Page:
Jon Peddie Research has published second quarter graphics statistics that defy its previously modest expectations. In a May report, the firm announced an unusual 10.3% increase in graphics shipments between the fourth quarter of 2010 and the first quarter of 2011. That's much higher than the period's average change of -4%.
That activity prompted a cautious outlook for the second quarter, as the outfit believed vendors might have been stocking up on parts, leading to a lull through the summer months as manufacturers burned their existing inventory. Besides that, the second quarter traditionally sees a dip in GPU sales -- but not this year.
Second quarter shipments have increased 6.3% sequentially -- nearly double the ten-year average of 3.5%. Once again, JPR expressed concern over the hiccup in seasonal trends, suggesting that companies are still hoarding components. If true, it could inevitably lead to unusually weak performance in the third or fourth quarters of 2011.
JPR estimates that 84 million computers shipped worldwide in the second quarter, up 2.4% from the prior quarter. Unsurprisingly, Intel maintained its dominant market share. In fact, chipzilla's shipments grew 19.6% sequentially with a share of 60.7% as its Sandy Bridge processors (which have an IGP) stole shares from AMD and Nvidia.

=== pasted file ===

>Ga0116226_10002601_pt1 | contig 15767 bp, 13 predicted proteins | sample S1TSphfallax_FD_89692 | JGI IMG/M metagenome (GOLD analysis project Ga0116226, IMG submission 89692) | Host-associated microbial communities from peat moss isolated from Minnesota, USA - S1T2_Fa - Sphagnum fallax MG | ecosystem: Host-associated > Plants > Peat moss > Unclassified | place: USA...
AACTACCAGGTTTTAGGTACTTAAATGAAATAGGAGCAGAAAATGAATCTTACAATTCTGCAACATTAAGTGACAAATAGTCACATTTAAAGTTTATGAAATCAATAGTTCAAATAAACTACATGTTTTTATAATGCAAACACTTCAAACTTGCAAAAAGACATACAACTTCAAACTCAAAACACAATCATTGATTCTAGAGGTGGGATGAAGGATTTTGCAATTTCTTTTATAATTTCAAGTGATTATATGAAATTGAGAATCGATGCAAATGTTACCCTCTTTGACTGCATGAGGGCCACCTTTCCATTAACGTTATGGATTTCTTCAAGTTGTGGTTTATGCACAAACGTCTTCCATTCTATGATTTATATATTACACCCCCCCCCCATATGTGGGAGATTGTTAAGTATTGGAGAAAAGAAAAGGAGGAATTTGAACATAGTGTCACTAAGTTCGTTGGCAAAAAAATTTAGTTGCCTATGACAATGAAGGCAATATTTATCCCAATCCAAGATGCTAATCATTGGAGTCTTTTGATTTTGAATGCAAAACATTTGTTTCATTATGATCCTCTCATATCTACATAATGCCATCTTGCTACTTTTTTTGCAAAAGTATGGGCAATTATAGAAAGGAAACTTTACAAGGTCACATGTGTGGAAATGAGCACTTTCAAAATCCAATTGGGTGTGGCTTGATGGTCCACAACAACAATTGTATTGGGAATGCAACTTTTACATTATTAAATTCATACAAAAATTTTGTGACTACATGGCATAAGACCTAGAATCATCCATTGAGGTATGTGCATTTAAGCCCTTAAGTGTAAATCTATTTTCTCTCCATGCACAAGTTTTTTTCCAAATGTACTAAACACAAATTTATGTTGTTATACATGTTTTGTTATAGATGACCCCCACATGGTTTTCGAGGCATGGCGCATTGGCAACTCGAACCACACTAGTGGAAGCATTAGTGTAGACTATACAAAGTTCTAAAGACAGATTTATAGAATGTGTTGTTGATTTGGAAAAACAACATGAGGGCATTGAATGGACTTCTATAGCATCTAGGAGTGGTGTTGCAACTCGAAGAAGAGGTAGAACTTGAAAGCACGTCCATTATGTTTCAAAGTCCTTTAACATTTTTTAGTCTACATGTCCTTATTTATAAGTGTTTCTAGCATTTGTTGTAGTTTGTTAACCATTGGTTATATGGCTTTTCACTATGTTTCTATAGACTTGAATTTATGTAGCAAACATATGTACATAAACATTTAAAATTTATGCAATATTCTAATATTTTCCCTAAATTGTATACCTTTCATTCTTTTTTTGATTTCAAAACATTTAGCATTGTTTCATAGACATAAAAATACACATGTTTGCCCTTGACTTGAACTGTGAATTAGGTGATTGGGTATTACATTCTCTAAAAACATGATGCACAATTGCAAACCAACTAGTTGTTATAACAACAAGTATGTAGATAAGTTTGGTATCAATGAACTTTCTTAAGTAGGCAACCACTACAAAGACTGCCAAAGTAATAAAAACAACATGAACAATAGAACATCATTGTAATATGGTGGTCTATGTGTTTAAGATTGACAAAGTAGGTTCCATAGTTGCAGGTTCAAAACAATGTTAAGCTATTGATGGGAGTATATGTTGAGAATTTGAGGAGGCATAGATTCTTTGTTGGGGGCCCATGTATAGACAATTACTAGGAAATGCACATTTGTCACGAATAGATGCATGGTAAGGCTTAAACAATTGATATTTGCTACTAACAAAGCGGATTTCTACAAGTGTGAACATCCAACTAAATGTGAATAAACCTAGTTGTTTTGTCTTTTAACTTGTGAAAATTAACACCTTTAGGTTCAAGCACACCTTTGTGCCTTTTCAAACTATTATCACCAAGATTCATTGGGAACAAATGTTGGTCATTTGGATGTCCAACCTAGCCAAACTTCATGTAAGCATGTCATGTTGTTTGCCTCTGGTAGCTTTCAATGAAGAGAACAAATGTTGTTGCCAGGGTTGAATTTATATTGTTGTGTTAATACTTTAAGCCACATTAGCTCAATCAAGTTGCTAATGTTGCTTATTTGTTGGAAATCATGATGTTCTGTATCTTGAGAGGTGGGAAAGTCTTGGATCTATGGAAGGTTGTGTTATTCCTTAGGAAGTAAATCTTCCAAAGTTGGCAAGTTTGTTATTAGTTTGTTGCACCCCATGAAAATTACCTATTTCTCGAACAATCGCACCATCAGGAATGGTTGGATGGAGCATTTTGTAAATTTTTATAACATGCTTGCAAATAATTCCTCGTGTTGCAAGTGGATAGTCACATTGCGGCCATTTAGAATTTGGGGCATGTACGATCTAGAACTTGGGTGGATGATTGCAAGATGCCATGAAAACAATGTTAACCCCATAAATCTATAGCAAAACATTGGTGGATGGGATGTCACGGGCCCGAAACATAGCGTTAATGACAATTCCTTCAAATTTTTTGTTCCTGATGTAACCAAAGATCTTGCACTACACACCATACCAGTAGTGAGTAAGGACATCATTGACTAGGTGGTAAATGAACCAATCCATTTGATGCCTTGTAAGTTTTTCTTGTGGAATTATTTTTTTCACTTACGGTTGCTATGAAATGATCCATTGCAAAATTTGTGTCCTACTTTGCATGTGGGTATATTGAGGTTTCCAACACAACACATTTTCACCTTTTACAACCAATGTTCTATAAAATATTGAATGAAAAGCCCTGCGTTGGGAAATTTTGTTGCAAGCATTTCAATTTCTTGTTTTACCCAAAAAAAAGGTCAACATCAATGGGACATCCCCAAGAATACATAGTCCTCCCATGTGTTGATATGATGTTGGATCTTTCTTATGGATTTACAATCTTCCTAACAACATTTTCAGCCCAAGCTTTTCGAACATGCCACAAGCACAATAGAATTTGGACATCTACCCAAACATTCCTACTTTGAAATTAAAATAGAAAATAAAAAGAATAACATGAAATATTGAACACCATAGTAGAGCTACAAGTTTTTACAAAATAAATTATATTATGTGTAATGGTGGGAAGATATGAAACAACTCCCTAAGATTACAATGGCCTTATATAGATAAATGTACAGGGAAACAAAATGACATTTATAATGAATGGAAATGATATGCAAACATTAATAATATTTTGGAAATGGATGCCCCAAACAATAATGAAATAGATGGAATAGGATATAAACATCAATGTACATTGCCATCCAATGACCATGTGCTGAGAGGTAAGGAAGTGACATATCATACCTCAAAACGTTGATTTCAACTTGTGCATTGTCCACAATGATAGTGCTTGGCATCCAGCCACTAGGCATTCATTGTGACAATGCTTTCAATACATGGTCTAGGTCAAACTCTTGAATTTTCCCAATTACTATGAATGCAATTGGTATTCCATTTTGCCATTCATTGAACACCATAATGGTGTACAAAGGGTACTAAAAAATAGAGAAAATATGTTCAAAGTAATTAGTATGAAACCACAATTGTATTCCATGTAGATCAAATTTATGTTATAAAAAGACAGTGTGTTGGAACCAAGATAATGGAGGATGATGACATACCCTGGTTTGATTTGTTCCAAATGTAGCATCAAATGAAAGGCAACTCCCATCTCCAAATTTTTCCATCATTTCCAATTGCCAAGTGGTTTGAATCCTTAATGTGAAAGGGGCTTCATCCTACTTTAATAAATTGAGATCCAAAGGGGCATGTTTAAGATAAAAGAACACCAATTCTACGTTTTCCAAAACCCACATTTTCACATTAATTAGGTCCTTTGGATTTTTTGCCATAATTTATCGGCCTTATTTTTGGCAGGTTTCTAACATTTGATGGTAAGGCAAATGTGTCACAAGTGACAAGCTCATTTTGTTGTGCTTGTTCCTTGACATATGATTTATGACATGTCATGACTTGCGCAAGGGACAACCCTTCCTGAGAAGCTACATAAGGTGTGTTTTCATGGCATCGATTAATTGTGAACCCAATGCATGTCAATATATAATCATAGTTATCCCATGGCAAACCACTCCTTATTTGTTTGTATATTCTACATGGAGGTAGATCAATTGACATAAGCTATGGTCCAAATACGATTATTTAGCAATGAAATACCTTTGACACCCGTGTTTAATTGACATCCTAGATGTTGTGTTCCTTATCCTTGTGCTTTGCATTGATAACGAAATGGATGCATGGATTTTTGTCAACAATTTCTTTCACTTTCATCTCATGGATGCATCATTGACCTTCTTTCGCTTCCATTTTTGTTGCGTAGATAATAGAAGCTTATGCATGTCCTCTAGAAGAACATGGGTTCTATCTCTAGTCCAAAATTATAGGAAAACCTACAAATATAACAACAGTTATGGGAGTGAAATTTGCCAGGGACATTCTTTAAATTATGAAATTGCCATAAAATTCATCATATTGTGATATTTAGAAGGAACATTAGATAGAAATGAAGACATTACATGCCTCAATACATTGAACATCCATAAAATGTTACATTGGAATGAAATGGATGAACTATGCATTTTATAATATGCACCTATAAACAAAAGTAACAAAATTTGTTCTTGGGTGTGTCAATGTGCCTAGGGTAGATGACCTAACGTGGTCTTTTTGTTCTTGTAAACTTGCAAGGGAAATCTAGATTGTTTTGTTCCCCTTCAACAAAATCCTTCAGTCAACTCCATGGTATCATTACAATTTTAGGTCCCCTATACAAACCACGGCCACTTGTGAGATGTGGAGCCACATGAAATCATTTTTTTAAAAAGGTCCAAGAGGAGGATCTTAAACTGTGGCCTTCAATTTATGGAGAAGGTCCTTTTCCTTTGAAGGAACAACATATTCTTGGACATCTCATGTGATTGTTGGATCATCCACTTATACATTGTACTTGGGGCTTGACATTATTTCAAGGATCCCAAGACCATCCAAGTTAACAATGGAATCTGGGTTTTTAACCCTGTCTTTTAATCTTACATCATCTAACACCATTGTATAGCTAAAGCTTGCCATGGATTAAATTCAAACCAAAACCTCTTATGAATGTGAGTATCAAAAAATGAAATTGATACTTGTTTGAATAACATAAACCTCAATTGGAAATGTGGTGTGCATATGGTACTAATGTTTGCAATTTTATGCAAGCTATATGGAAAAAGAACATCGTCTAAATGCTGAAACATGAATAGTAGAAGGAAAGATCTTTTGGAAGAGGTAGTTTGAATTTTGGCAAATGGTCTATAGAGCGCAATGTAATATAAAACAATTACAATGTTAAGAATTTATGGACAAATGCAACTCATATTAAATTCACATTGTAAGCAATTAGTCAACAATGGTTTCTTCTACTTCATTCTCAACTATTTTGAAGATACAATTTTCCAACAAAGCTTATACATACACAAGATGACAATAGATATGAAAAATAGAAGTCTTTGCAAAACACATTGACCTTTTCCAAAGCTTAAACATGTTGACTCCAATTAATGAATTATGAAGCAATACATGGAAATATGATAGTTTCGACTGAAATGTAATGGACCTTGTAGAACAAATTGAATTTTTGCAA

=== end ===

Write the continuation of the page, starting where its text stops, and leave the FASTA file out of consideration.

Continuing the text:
|Vendor||Q2 2011 Share||Q1 2011 Share||Qtr-Qtr Unit Change||Qtr-Qtr Share Change|
Despite having a strong showing earlier this year courtesy of its Fusion chips, AMD's graphics shipments fell 7.3% sequentially as its share fell 13.9% in the second quarter with a slice of 21.2%. Nvidia's cut was even smaller at 17.5%, though its overall second quarter performance was a tad better with shipments dropping 5.3% on-quarter.
Interestingly, Nvidia's discrete graphics business fared quite well in the recently passed quarter with its market share increasing 30% sequentially, and that's largely attributed to design wins in Sandy Bridge-based notebooks. Matrox, SiS, and S3 (who was recently purchased by HTC) accounted for the remaining fraction of a percent.